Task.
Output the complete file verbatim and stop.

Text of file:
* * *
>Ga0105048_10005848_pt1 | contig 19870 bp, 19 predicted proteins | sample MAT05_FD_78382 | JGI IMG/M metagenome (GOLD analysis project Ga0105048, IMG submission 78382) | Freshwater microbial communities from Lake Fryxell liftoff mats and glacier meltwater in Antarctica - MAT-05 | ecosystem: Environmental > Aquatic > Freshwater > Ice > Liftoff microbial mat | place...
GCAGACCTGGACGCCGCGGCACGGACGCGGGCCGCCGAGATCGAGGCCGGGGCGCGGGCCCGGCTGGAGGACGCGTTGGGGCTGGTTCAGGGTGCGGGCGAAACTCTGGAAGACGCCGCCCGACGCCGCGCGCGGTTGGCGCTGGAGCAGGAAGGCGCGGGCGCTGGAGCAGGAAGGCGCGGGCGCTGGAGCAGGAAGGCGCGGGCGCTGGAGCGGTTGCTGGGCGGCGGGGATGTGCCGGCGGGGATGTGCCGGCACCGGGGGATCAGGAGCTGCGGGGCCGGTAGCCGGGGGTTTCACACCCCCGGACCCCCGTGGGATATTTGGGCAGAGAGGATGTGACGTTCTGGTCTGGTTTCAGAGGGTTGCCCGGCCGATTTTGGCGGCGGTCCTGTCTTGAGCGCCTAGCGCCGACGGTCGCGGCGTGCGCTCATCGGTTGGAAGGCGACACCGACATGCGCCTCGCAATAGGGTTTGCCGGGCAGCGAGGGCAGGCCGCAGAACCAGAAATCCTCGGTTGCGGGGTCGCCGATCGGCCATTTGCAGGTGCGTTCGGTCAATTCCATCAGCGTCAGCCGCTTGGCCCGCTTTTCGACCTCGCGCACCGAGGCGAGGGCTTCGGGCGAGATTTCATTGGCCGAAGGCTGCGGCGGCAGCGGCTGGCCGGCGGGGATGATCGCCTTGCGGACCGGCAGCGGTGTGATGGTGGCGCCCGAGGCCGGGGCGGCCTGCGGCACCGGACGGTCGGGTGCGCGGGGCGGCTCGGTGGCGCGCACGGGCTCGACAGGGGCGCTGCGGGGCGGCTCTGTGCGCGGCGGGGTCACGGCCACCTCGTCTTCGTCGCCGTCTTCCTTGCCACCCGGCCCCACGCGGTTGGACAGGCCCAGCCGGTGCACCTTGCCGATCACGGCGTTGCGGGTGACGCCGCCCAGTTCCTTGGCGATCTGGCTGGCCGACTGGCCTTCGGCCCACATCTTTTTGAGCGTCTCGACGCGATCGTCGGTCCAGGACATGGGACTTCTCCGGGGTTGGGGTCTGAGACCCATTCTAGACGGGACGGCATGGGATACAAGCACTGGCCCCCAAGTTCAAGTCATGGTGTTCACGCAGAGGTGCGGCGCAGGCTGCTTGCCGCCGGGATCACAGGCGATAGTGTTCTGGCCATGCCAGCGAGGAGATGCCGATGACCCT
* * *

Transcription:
>Ga0105048_10005848_pt1 | contig 19870 bp, 19 predicted proteins | sample MAT05_FD_78382 | JGI IMG/M metagenome (GOLD analysis project Ga0105048, IMG submission 78382) | Freshwater microbial communities from Lake Fryxell liftoff mats and glacier meltwater in Antarctica - MAT-05 | ecosystem: Environmental > Aquatic > Freshwater > Ice > Liftoff microbial mat | place...
GCAGACCTGGACGCCGCGGCACGGACGCGGGCCGCCGAGATCGAGGCCGGGGCGCGGGCCCGGCTGGAGGACGCGTTGGGGCTGGTTCAGGGTGCGGGCGAAACTCTGGAAGACGCCGCCCGACGCCGCGCGCGGTTGGCGCTGGAGCAGGAAGGCGCGGGCGCTGGAGCAGGAAGGCGCGGGCGCTGGAGCAGGAAGGCGCGGGCGCTGGAGCGGTTGCTGGGCGGCGGGGATGTGCCGGCGGGGATGTGCCGGCACCGGGGGATCAGGAGCTGCGGGGCCGGTAGCCGGGGGTTTCACACCCCCGGACCCCCGTGGGATATTTGGGCAGAGAGGATGTGACGTTCTGGTCTGGTTTCAGAGGGTTGCCCGGCCGATTTTGGCGGCGGTCCTGTCTTGAGCGCCTAGCGCCGACGGTCGCGGCGTGCGCTCATCGGTTGGAAGGCGACACCGACATGCGCCTCGCAATAGGGTTTGCCGGGCAGCGAGGGCAGGCCGCAGAACCAGAAATCCTCGGTTGCGGGGTCGCCGATCGGCCATTTGCAGGTGCGTTCGGTCAATTCCATCAGCGTCAGCCGCTTGGCCCGCTTTTCGACCTCGCGCACCGAGGCGAGGGCTTCGGGCGAGATTTCATTGGCCGAAGGCTGCGGCGGCAGCGGCTGGCCGGCGGGGATGATCGCCTTGCGGACCGGCAGCGGTGTGATGGTGGCGCCCGAGGCCGGGGCGGCCTGCGGCACCGGACGGTCGGGTGCGCGGGGCGGCTCGGTGGCGCGCACGGGCTCGACAGGGGCGCTGCGGGGCGGCTCTGTGCGCGGCGGGGTCACGGCCACCTCGTCTTCGTCGCCGTCTTCCTTGCCACCCGGCCCCACGCGGTTGGACAGGCCCAGCCGGTGCACCTTGCCGATCACGGCGTTGCGGGTGACGCCGCCCAGTTCCTTGGCGATCTGGCTGGCCGACTGGCCTTCGGCCCACATCTTTTTGAGCGTCTCGACGCGATCGTCGGTCCAGGACATGGGACTTCTCCGGGGTTGGGGTCTGAGACCCATTCTAGACGGGACGGCATGGGATACAAGCACTGGCCCCCAAGTTCAAGTCATGGTGTTCACGCAGAGGTGCGGCGCAGGCTGCTTGCCGCCGGGATCACAGGCGATAGTGTTCTGGCCATGCCAGCGAGGAGATGCCGATGACCCT